If you have selected to pay by card, drivers may accept your fare and then after leaving you waiting for 10-15 minutes, they cancel. Or they may message you to ask you what payment method you are using and if you respond with “card/tarjeta”, they abruptly cancel the journey. 

This is usually because drivers want the money in their hands there and then, rather than having to wait weeks for card payments to be processed. A lot of Merida Uber drivers will use a Merida rental car for the day and will need the money ASAP because they are living hand to mouth. 

This is understandable to an extent but it can be very annoying if you are trying to get somewhere fast and multiple drivers have cancelled on you.

If you can, always try and pay with cash. It is useful if you keep plenty of small bills (50 and 20 peso notes) and coins with you as drivers often don’t have enough change to break large 100, 200, and 500 pesos notes. 

Uber in Merida
Uber in Merida

Other Rideshare Apps in Merida Mexico

Uber is one of the most popular ridesharing apps in Merida and Mexico on the whole. It can be a great way to get around during your Merida itinerary

However, it isn’t the only rideshare app that exists in the Yucatan. You can also use Didi and Indriver which are local alternatives. 

Didi ridesharing app

Didi is essentially the Mexican version of Uber. It functions in very much the same way and offers a lot of the same safety features but it is often cheaper to use than Uber. 

Most locals tend to prefer Didi over Uber. If you are ordering a cab to take you somewhere, you can enter the journey details via both platforms to see which works out cheaper.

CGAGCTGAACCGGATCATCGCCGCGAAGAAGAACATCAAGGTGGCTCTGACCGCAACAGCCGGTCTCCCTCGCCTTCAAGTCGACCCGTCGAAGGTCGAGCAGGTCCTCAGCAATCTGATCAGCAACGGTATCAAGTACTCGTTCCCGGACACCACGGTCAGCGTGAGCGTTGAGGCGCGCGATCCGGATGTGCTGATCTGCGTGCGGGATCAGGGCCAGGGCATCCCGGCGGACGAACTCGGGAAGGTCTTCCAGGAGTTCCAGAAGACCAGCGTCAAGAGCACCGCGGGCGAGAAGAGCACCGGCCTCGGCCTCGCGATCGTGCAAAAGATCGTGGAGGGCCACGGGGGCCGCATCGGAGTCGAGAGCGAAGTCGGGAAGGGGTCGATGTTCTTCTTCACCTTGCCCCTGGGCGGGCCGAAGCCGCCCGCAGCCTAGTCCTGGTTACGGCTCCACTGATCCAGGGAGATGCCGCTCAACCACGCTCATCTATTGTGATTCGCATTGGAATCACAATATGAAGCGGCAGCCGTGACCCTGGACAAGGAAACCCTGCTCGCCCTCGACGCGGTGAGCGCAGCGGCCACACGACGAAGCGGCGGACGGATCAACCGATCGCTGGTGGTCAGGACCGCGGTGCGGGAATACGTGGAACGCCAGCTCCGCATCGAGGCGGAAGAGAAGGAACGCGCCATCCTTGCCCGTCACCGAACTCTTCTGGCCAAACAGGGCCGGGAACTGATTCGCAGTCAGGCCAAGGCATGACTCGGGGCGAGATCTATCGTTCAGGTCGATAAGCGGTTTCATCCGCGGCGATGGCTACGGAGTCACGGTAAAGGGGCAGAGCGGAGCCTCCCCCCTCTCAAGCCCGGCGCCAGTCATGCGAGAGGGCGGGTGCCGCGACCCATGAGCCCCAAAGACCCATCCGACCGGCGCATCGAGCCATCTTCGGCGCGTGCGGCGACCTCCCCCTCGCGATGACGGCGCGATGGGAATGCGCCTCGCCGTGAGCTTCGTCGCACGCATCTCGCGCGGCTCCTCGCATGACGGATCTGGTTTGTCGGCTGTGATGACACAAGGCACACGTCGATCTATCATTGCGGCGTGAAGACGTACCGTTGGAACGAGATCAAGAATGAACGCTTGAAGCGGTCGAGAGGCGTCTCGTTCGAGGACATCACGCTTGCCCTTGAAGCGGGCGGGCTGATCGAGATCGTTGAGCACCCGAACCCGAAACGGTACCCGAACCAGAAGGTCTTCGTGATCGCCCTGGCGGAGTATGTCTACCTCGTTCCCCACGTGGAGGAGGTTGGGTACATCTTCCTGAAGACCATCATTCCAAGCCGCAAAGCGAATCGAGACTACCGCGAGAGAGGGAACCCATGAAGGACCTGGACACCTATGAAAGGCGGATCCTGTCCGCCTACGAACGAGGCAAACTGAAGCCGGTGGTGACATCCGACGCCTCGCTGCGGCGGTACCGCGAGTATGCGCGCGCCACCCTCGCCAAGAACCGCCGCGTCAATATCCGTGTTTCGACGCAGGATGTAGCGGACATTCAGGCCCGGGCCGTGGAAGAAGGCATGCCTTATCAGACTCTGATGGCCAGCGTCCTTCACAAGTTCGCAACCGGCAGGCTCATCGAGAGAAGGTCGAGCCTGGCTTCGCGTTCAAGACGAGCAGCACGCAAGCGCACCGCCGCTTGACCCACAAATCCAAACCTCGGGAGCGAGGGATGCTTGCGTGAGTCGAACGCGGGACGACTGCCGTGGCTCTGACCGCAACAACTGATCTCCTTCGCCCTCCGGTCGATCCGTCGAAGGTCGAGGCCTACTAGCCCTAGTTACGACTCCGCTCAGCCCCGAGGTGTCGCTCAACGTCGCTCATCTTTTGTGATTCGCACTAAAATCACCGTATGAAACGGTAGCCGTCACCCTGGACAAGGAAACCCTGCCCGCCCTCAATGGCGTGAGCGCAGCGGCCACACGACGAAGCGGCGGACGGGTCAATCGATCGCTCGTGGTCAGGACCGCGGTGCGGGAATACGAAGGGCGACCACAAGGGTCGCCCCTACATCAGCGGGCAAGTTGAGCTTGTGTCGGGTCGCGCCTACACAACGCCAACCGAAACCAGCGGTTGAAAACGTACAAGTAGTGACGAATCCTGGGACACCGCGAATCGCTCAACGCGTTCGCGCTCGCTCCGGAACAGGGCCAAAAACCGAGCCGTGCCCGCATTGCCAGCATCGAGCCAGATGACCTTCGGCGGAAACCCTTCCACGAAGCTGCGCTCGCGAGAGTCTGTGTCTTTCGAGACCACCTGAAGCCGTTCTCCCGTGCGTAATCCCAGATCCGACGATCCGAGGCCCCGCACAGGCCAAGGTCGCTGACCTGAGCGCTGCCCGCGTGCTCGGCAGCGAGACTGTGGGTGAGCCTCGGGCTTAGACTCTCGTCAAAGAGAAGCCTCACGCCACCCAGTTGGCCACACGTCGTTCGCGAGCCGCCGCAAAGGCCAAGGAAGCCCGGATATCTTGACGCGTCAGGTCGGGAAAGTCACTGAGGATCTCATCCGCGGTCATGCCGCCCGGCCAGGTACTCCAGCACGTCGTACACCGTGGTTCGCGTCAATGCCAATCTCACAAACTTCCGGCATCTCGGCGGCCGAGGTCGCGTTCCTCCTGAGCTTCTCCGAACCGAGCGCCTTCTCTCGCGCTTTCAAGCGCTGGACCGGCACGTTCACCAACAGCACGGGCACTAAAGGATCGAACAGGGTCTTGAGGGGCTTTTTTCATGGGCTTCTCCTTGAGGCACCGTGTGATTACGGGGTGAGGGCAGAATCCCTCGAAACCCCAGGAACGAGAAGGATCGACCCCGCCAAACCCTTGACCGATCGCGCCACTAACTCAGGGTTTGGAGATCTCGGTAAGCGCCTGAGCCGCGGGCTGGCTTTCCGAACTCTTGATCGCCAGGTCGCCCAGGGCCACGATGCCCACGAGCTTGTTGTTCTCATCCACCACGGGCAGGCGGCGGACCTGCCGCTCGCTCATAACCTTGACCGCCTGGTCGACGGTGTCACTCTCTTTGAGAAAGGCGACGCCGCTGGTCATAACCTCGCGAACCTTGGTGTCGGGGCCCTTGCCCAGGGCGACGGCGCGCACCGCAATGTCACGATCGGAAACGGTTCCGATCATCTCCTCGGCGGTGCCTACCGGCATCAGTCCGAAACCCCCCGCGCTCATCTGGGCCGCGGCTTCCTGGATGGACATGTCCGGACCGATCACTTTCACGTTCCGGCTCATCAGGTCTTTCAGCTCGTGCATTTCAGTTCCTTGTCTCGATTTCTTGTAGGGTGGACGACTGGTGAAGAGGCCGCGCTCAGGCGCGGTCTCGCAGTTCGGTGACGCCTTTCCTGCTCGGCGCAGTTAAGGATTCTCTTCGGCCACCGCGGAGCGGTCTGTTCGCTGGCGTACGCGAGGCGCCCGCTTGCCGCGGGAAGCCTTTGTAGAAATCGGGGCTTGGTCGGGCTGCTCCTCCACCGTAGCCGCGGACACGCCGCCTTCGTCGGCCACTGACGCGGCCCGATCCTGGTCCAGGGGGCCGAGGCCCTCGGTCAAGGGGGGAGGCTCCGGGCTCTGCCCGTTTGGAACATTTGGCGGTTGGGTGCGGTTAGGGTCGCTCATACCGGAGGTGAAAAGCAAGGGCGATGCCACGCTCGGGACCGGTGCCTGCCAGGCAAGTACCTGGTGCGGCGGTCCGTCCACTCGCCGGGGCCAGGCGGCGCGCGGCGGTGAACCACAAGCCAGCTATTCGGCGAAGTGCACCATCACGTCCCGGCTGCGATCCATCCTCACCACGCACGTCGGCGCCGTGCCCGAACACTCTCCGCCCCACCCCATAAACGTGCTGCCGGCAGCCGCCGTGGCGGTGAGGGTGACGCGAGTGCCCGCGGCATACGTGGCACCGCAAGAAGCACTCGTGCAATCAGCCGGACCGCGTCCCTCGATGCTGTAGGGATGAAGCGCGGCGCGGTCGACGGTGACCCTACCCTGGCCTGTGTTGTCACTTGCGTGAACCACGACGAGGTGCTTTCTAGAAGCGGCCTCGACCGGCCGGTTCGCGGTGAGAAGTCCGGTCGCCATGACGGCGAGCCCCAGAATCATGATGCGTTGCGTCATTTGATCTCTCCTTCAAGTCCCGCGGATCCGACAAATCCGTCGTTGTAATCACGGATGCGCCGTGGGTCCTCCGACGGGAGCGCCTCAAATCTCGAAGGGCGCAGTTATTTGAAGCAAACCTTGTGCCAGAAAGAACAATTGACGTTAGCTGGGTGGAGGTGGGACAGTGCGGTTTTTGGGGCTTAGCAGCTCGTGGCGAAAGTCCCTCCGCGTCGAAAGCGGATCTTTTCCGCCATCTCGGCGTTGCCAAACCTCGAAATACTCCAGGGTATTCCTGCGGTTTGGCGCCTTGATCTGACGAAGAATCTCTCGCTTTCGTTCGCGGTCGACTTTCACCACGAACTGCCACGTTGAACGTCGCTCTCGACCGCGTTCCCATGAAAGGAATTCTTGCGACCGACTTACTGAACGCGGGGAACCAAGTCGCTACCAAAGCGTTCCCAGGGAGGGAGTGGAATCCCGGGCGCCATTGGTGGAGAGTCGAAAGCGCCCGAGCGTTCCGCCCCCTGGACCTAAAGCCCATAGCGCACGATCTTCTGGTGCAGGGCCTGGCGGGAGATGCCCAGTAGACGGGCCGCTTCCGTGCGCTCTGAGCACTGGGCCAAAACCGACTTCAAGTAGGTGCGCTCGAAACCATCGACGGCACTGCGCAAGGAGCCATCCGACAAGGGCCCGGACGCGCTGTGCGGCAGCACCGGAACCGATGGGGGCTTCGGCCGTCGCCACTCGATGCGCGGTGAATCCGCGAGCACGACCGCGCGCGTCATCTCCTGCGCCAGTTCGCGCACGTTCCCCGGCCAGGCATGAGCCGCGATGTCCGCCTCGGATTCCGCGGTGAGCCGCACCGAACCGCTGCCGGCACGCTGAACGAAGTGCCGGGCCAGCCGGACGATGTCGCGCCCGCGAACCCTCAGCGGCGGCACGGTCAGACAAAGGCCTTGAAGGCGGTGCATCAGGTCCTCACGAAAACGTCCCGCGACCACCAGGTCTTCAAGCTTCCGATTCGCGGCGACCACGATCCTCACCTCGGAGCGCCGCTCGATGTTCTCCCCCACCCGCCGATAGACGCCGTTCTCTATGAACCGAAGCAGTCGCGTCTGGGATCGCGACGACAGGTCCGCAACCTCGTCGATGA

If you want to use Didi, you may find that you need to change your country location to Mexico in your phone and Apple account settings. My only comment is that there often seems to be fewer drivers on Didi.

inDrive ridesharing app

The third and final ridesharing app that exists in Merida is inDrive. A lot of locals use this app, but since it offers fewer safety features, it is generally better to stick to Uber or Didi unless you are travelling with a group of locals. 

When you use Indriver, you enter your pickup and dropoff locations just as you do with Uber. Then, you enter the amount that you would like to pay for the journey. 

Local drivers then respond with their best offers and essentially “bid” for the fare, so you can choose which one you want. This is usually the cheapest option of the three but I have personally found that a lot of inDrive cars don’t have working seatbelts, or the drivers speed and drive erratically.  

Using Uber in Merida in 2023
Using Uber in Merida in 2023

Final thoughts on taking Uber in Merida Mexico

You dont need to worry about using Uber in Merida or elsewhere in Mexico. The ride-hailing app is a popular way to get around the Yucatan capital and Uber rates are usually far more competitive than licensed cabs.

After you have taken one or two journeys, it will likely become second nature to you, and become a convenient way to get from A to B.

If you are going to be visiting Merida and the Yucatan for the first time, you might also enjoy reading this article on the best things to do in Merida, or this post on the best time to visit the Yucatan. 

As I mentioned, I have been living in Merida for the last few years and I am happy to help out with any questions you may have. Please don’t hesitate to reach out to me if you need anything and I will do my best to get back to you ASAP.

Safe travels! Bien Viaje! Melissa xo

Melissa Douglas

Melissa Douglas is a British Travel Writer based in Merida, Mexico and the Editor-in-Chief of Mexico Travel Secrets. She has over seven years worth of experience in working in travel media and has travelled to 57 countries, mostly solo. Throughout her career, Melissa has produced written content for several high-profile publications across the globe - including Forbes Travel Guide, the Huffington Post, Rough Guides, and Matador Network.